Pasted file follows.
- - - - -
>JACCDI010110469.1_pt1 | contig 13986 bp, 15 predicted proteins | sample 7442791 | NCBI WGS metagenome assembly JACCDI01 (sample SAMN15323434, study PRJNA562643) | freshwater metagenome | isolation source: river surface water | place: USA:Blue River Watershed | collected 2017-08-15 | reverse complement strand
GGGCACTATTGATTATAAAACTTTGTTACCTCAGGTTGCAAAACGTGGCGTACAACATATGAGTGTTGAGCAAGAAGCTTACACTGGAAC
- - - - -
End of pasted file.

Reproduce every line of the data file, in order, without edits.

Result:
>JACCDI010110469.1_pt1 | contig 13986 bp, 15 predicted proteins | sample 7442791 | NCBI WGS metagenome assembly JACCDI01 (sample SAMN15323434, study PRJNA562643) | freshwater metagenome | isolation source: river surface water | place: USA:Blue River Watershed | collected 2017-08-15 | reverse complement strand
GGGCACTATTGATTATAAAACTTTGTTACCTCAGGTTGCAAAACGTGGCGTACAACATATGAGTGTTGAGCAAGAAGCTTACACTGGAAC